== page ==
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Peer Effects in the Workplace

Listed author(s):
  • Thomas Cornelissen
  • Christian Dustmann
  • Uta Schönberg

Existing evidence on peer effects in the productivity of coworkers stems from either laboratory experiments or real-world studies referring to a specific firm or occupation. In this paper, we aim at providing more generalizable results by investigating a large local labor market, with a focus on peer effects in wages rather than productivity. Our estimation strategy--which links the average permanent productivity of workers' peers to their wages--circumvents the reflection problem and accounts for endogenous sorting of workers into peer groups and firms. On average over all occupations, and in the type of high-skilled occupations investigated in studies on knowledge spillover, we find only small peer effects in wages. In the type of low-skilled occupations analyzed in extant studies on social pressure, in contrast, we find larger peer effects, about one-half the size of those identified in similar studies on productivity.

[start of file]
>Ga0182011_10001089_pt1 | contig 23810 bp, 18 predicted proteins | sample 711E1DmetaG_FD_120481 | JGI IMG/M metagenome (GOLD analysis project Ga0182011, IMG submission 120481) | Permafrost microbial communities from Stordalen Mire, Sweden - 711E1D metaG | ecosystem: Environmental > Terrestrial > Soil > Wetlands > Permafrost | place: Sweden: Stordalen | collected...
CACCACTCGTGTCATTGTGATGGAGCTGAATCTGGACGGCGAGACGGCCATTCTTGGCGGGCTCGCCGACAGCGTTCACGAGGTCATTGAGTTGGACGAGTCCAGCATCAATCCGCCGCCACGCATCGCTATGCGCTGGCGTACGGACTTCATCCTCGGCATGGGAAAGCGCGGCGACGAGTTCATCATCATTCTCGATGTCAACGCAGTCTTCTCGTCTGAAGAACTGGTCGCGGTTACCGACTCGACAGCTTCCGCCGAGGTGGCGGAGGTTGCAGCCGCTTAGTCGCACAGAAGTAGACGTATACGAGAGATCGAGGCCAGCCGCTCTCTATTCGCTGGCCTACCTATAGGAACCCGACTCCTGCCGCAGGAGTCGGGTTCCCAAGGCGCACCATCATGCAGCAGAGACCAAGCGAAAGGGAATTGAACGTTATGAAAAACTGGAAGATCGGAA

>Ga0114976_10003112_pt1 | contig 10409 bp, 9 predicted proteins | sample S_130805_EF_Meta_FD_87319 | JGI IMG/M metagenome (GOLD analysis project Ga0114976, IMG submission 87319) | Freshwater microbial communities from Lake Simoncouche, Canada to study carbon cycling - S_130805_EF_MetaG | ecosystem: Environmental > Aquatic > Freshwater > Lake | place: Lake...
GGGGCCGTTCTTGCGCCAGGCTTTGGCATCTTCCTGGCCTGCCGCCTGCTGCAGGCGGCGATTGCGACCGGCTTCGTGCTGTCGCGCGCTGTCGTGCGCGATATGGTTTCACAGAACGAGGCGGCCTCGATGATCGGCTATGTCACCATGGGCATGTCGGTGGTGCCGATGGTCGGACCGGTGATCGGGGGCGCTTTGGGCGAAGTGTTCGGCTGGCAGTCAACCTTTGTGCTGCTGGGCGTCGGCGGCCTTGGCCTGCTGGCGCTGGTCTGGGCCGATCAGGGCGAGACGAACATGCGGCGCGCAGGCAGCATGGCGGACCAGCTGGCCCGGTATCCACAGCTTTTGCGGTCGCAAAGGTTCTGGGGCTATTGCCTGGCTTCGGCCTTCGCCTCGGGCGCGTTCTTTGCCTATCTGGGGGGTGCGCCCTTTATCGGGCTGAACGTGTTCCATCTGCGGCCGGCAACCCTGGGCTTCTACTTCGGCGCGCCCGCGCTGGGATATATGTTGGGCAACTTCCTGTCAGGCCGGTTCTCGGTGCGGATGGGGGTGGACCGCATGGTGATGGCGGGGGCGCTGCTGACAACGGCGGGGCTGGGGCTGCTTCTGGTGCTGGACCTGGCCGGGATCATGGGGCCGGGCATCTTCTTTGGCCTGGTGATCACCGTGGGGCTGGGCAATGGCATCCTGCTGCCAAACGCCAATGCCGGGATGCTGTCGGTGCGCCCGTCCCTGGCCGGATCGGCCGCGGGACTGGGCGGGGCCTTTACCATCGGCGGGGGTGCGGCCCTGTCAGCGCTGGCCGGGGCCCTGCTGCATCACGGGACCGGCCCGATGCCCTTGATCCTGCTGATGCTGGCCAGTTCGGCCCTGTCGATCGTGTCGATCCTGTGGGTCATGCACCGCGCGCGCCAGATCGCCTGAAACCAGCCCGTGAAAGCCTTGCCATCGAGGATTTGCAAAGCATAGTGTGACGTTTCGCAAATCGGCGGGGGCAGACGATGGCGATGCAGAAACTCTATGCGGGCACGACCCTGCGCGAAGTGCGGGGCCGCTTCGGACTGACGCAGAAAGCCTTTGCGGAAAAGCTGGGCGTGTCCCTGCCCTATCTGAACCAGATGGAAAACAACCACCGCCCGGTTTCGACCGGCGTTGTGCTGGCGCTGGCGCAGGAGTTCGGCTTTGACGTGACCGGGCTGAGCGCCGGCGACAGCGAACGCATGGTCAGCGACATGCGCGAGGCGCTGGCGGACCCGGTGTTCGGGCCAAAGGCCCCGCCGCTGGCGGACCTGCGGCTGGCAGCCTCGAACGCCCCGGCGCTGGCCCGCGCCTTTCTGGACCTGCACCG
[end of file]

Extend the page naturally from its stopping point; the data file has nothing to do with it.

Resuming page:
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Article provided by American Economic Association in its journal American Economic Review.

Volume (Year): 107 (2017)
Issue (Month): 2 (February)
Pages: 425-456

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Handle: RePEc:aea:aecrev:v:107:y:2017:i:2:p:425-56
Note: DOI: 10.1257/aer.20141300
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